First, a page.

10 Reasons I Love Summer

In the summer months I revel in the weather, my writing, and the freedom of not answering to a schedule dictated by bells. I realize as I write this my family down in Georgia is sweltering with the heat index ranging between 105 -110, and I must say I don’t miss that at all. In fact, I complain a lot about Wisconsin winters and springs because–let’s face it–winter lasts too long and we have no spring. Well, sometimes we do, but not this year. We rolled directly from late winter into summer in a matter of about two weeks. But since I’ve moved to Wisconsin, summer has become my favorite season of the year.

Yesterday I was reflecting on what I love about summer, and I had no trouble coming up with a list.

1. Waking to the sound of birds singing rather than an alarm ringing. With a river behind us and a stream running through the backyard, our yard is a haven for birds. And they wake up at about 4:30-5:00 AM to sing their little hearts out. It’s lovely!

2. Falling asleep to the sound of peepers and frogs singing and croaking. That little stream in our backyard empties into a pond where said peepers and frogs like to hang out. They put on a nightly concert just for us. Once, one of the tree frogs got stuck in the window next to my youngest son’s room. He couldn’t figure out where the sound was coming from and struggled to fall asleep each night the singing was so loud!

3. Thunderstorms. Through some trick of nature or topography, my town doesn’t get a lot of severe weather. When we do, the storms are doozies, but usually we just have a gully-washer as my mama use to say.

Delphiniums by my soon-to-be complete vegetable garden.

4. Flowers–everywhere! I don’t know if all southerners are gardeners, but in my family we are or, at least, we profess to be. I love flowers, especially roses. What I’ve learned from gardening in the Midwest, however, is that my gardens don’t tolerate weakness of any kind (I think that may be a metaphor for living in the Midwest.) I don’t grow tea roses which were my daddy’s favorite, specifically Tropicana tea roses, but I do grow Knockout Roses. Ironically, they were developed by the brother of Tom Radler, the wonderful teacher I student taught with years ago.

5. The river and water in general. I grew up on Lake Sinclair in Georgia. We had a lake house (read trailer with an attached screened porch) where we spent nearly every weekend and a lot of weekdays for years. Once we even witnessed a tornado from inside–I know. It’s a miracle I’m still here after surviving a tornado in a trailer! We also spent a lot of time at Jekyll Island on the beach with two other families. Those are great memories, but I’m making new ones on this river behind my house. Once Bruce and I got caught in a thunderstorm while we were floating down the river! Scary but exhilarating!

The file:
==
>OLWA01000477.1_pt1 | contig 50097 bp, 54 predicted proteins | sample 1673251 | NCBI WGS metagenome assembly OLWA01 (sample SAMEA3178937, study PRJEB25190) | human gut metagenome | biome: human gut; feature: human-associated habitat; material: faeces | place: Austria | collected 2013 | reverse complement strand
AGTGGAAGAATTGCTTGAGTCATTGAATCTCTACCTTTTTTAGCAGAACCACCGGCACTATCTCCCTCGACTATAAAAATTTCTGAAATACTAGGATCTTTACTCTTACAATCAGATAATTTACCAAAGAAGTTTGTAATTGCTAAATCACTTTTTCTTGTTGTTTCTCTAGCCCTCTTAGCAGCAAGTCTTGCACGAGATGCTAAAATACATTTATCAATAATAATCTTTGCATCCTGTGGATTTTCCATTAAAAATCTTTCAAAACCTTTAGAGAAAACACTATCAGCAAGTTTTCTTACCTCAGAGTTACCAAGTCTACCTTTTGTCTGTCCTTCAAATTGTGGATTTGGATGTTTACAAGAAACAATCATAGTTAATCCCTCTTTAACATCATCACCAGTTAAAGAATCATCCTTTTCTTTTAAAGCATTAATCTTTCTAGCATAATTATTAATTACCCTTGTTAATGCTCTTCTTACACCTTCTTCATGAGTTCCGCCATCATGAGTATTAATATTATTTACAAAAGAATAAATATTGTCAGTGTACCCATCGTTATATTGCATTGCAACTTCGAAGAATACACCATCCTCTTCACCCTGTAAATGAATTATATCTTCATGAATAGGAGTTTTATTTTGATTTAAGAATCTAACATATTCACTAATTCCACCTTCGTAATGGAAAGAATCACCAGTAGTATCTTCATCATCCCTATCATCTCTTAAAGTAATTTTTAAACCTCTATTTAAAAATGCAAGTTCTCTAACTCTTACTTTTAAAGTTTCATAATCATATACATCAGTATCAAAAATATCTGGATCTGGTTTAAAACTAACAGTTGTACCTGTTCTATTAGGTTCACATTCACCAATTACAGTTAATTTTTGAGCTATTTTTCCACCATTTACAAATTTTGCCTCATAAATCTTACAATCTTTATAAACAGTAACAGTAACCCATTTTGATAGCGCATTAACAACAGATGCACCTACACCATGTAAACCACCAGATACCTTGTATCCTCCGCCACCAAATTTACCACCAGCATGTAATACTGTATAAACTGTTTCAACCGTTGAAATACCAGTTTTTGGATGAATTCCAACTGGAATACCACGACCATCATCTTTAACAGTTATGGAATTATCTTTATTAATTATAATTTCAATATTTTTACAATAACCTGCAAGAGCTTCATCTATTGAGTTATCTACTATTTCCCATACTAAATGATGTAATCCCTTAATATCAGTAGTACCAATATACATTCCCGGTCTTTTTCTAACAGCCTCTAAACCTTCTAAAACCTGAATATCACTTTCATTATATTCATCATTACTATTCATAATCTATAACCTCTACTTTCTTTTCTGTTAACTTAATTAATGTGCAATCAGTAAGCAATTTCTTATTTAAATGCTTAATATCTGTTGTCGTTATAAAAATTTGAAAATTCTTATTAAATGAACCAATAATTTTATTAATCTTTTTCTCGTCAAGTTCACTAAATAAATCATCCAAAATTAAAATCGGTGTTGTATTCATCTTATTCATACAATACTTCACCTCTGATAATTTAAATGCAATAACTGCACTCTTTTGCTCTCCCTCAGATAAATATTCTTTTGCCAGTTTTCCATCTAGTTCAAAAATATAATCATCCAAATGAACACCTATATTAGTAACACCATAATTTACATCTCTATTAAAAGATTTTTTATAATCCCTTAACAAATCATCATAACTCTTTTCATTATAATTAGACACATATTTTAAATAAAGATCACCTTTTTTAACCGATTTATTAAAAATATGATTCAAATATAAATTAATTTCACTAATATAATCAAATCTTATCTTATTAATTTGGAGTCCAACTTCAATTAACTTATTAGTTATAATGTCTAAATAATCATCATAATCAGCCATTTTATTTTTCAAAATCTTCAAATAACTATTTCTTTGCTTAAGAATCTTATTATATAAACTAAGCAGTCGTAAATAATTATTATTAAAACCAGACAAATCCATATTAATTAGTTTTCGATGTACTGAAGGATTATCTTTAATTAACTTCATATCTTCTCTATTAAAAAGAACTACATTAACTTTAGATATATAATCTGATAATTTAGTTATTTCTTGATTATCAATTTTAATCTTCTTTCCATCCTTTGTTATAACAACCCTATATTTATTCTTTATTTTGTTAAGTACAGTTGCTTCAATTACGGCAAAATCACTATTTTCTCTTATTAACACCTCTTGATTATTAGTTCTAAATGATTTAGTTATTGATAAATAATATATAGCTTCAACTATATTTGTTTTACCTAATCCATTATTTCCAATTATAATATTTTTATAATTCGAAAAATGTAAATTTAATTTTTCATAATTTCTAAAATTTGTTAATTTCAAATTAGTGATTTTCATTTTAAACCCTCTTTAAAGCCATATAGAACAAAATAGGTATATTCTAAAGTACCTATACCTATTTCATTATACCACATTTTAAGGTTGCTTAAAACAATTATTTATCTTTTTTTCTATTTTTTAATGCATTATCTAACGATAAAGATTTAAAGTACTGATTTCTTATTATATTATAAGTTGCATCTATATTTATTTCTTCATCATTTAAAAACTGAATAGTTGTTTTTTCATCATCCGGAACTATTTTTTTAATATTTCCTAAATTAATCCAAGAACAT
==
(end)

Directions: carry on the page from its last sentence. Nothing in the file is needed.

6. Running and walking with my Stella. During the school year I don’t get nearly enough exercise. I usually put on about ten pounds. All summer I work to take that ten pounds back off! Luckily I enjoy the heat and humidity and also working up a good sweat. As I’ve grown older, it has taken longer to get back into shape, but I keep at it. Not only does Stella like to go with me, but she also gets to swim in the river to cool off. sometimes I wish I could join her!

7. Farmer’s Markets! I will feature my favorite one on my blog soon and show you all the beautiful flowers and vegetables we have available.

My favorite wine and my favorite husband!

8. Relaxing with my hubby on the back porch. We both love to garden, and when we finish, we often relax on the back porch after a dip in the river to cool off. One of my favorite things is spending time with my husband, and summer means I can devote quality time to him without being distracted  by grading papers in the evening.

9. Long days–really long! The sun rises here at about 5:00 and doesn’t set until nearly 10:00 at night. If my Norwegian relatives are reading this, they are probably laughing right now! When we went to Norway last summer, the sun never set because we were above the Arctic Circle. I went outside at our cousins’ house at about 3:00 AM, and it was light out! That was a little weird, but we adjusted. I love how long it stays light in summer here because in winter it’s often dark by four in the afternoon, and I thrive on sunlight.

10. Writing–for as long as I want every day! I saved the best for last. I am so excited about the work I did today. (I love calling writing my work!) On Twitter I found two new agents to query for my completed novel, did research for the one I’m planning at the moment, received a book I had requested for research, wrote one blog post and started another one!